“Out, Out” by Robert Frost

The poem “Out, Out” by Robert Frost is a realistic depiction of the flow of life in rural areas where it is shown how it can be interrupted suddenly. This paper analyzes the poem in terms of its narration and its main theme.

The setting of the poem could be considered a town or a suburb near Vermont where there is an ordinary yard in which most of the poem’s events took place, and although the place itself is not described, it could be sensed that it is a rural area. The plot of the poem is seen as simple, with little or no action at first sight. A boy is working with the saw in the yard and accidentally cuts his own hand, and at the hospital, the boy dies. The characters of the poem include the boy himself, his sister, the doctor and assumingly someone older, either a father or both parents, who are referred to in the poem as “they” and given only a minor role in the poem.

The poem starts with giving the impression of a hard-working environment where such where words were used “snarled and rattled” and dust.

The buzz-saw snarled and rattled in the yard.
And made dust and dropped stove-length sticks of wood.

Then as nothing predicts any bad events, the author shows the atmosphere of beauty where the illusion of quiet sound using “Sweet-scented stuff”. This technique, along with transferring the reader to the view of the mountains and the sunset, could serve two purposes, an indication that the day is closing its end and the estrangement of the reader of feeling or predicting any bad or unfortunate consequences.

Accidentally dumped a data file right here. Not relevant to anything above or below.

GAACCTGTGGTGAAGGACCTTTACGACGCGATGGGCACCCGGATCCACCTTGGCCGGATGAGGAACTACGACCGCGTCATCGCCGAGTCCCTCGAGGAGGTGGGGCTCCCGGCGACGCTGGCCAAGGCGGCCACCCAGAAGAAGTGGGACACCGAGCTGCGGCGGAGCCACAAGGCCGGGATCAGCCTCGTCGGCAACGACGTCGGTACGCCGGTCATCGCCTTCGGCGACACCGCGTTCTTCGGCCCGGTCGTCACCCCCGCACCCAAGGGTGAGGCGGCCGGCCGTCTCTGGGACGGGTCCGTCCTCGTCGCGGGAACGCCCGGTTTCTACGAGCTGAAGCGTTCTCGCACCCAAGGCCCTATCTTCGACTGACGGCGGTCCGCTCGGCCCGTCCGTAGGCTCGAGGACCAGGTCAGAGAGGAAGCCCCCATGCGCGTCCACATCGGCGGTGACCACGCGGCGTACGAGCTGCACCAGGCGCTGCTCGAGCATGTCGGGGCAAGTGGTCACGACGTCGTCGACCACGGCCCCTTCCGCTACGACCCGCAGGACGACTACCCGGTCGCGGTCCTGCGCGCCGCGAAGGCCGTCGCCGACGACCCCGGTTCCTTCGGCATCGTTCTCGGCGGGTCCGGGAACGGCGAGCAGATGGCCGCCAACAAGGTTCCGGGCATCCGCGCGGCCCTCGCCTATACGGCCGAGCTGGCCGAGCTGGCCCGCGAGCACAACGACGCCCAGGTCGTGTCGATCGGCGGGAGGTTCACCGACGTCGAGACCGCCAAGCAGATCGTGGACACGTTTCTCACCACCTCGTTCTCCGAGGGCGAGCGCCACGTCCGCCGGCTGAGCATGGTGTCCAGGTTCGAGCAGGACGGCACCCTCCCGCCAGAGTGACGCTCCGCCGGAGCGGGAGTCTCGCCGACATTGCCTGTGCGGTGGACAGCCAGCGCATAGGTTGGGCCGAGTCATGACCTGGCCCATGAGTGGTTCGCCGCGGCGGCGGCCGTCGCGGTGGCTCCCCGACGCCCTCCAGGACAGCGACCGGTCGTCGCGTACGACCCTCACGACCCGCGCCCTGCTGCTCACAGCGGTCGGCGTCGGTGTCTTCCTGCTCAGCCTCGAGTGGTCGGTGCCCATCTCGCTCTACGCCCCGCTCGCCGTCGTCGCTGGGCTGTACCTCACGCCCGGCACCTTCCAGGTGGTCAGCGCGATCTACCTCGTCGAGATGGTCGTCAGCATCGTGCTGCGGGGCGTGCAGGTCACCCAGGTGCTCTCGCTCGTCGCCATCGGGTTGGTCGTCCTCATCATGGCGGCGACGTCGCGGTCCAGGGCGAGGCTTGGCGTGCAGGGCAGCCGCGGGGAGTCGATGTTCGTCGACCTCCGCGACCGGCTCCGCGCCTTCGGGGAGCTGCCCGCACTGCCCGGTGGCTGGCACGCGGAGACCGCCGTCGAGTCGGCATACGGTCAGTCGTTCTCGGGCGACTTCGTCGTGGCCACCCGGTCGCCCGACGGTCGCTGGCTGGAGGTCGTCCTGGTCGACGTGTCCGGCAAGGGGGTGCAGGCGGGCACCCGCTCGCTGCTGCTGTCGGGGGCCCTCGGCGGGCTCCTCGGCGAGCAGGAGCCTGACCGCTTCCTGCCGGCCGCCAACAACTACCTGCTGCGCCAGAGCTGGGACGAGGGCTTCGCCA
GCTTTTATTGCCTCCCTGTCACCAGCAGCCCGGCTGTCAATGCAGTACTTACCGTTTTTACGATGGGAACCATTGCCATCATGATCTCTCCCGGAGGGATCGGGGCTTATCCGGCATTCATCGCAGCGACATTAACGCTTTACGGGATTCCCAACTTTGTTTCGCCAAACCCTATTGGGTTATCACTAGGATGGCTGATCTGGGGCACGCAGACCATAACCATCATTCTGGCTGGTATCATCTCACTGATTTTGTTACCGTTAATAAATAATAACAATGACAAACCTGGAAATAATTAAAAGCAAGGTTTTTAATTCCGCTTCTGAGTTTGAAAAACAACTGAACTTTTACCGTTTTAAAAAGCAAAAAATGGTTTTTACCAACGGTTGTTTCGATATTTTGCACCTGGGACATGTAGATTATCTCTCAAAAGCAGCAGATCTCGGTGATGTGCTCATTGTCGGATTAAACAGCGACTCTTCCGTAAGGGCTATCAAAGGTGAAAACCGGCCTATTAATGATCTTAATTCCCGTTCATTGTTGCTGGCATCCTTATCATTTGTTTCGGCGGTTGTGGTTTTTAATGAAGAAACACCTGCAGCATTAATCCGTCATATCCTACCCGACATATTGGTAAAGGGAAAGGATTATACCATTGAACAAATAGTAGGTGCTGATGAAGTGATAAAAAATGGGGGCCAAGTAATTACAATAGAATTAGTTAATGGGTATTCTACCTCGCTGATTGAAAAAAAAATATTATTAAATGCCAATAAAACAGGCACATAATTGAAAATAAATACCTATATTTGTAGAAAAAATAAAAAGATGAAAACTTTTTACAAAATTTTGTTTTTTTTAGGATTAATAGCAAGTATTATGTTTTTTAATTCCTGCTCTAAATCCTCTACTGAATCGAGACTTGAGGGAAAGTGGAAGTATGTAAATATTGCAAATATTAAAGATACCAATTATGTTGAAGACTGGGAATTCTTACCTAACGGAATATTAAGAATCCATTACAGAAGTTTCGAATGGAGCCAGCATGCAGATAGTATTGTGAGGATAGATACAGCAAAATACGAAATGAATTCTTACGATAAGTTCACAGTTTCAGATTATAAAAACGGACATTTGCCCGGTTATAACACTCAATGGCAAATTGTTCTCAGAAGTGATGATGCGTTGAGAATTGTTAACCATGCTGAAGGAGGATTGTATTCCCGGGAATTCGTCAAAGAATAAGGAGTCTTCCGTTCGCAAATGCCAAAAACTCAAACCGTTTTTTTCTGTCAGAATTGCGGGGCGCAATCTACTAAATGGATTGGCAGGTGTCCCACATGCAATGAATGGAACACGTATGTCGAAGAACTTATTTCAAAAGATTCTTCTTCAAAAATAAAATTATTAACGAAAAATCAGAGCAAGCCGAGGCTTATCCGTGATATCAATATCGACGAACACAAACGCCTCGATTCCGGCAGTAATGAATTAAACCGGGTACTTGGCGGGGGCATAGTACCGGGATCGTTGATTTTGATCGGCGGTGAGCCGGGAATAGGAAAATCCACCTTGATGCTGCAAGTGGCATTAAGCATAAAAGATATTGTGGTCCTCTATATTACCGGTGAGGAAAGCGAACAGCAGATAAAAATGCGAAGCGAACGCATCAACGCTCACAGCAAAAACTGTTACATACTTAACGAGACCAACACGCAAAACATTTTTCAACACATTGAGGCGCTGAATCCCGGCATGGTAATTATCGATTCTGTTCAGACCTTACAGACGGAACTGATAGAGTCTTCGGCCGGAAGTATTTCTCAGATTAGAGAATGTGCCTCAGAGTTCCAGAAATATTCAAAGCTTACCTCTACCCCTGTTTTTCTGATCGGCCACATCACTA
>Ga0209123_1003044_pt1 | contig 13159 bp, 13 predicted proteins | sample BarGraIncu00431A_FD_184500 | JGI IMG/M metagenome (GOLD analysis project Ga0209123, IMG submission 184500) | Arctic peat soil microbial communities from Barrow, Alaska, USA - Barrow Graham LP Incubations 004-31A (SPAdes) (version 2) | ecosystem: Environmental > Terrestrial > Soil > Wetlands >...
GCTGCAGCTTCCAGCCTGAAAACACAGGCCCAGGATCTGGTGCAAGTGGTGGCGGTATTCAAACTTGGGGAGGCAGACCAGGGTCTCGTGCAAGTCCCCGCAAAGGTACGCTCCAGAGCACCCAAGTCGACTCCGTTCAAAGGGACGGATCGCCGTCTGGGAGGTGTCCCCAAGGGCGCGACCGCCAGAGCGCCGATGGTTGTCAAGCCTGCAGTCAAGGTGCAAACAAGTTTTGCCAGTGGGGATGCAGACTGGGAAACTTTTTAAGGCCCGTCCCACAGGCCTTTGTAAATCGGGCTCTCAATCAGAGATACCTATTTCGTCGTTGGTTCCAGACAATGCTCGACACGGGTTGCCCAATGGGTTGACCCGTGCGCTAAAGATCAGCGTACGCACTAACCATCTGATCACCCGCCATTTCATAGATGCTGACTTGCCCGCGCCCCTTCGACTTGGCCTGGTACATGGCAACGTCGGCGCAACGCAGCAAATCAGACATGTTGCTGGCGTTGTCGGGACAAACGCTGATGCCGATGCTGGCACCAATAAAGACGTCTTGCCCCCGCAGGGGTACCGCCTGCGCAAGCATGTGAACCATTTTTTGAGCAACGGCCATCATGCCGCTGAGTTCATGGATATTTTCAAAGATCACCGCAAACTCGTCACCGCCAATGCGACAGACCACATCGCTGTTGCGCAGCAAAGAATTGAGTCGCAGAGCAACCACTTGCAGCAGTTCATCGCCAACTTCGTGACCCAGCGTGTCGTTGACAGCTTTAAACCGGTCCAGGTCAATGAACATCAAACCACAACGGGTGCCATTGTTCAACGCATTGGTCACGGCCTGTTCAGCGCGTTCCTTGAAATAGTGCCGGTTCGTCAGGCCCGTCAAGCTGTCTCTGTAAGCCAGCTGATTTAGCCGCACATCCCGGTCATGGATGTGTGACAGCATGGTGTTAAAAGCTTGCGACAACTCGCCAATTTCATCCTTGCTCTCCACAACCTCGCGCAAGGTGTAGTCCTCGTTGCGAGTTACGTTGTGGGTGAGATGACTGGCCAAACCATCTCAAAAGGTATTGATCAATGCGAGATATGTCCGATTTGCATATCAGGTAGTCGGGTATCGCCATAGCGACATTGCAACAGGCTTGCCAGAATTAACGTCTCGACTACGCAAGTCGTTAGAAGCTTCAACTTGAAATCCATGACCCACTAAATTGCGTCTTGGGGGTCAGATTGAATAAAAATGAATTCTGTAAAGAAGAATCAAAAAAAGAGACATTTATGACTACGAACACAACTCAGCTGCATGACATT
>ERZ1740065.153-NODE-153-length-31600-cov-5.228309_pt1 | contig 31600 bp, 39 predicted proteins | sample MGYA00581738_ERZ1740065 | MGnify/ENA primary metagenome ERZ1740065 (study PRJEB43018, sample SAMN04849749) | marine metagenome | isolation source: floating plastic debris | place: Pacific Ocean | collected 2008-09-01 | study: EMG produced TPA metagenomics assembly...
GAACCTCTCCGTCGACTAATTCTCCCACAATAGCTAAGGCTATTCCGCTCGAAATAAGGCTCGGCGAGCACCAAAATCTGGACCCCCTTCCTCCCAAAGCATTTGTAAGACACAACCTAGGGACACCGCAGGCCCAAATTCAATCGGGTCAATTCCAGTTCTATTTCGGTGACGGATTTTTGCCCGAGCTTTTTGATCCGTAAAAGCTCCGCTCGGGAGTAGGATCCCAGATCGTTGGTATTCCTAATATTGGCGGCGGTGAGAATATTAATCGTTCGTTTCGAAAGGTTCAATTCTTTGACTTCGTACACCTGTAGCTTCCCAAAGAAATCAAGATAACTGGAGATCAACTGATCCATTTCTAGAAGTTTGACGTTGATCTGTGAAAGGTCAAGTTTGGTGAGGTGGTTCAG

Sweet-scented stuff when the breeze drew across it.
Five mountain ranges, one behind the other
Under the sunset far into Vermont.

The repetition of the words “snarled and rattled” in the poem serves as an emphasis, and unlike the beginning of the poem here, it serves as an annoying sound that starts to predict a tragedy. This sound can be similar to the accompaniment in horror movies, where nothing happened yet, but the viewer is acknowledged that an unpleasant event is close enough.

The poem’s climax could be considered the incident that when the boy’s hand was cut. The implication that the story could go the other way and as to prepare the reader that people do not know how the flow of their life could be interrupted suddenly with no warnings, the author states

Call it a day, I wish they might have said

As a sense of irony that the boy could not believe what happened, the poem shows the first reaction of the boy as a mixed feeling.

The boy’s first outcry was a rueful laugh.

As a transfer from the first part of the events in the poem, the author shift to a realistic depiction of the state of the boy’s hand.

As he swung toward them, holding up the hand
Half in appeal, but half as if to keep
The life from spilling. Then the boy saw all.

The resolution of the poem came in the hospital, where the emphasis that the life could end up shortly without warnings or precautions just as the hand was cut off. Just three words are depicting the end of life…

Little-less-nothing-and that ended it

The main theme of the poem could be summarized in this verse, where the author did not use long descriptions, rather than one verse that ended a life—telling that the life is short and an ordinary day can end the life which after that seems so insignificant even for the people that surround us. The irony and the nothingness of life are shown in the last verse, where life continued as if nothing happened.

Were not the one dead, turned to their affair.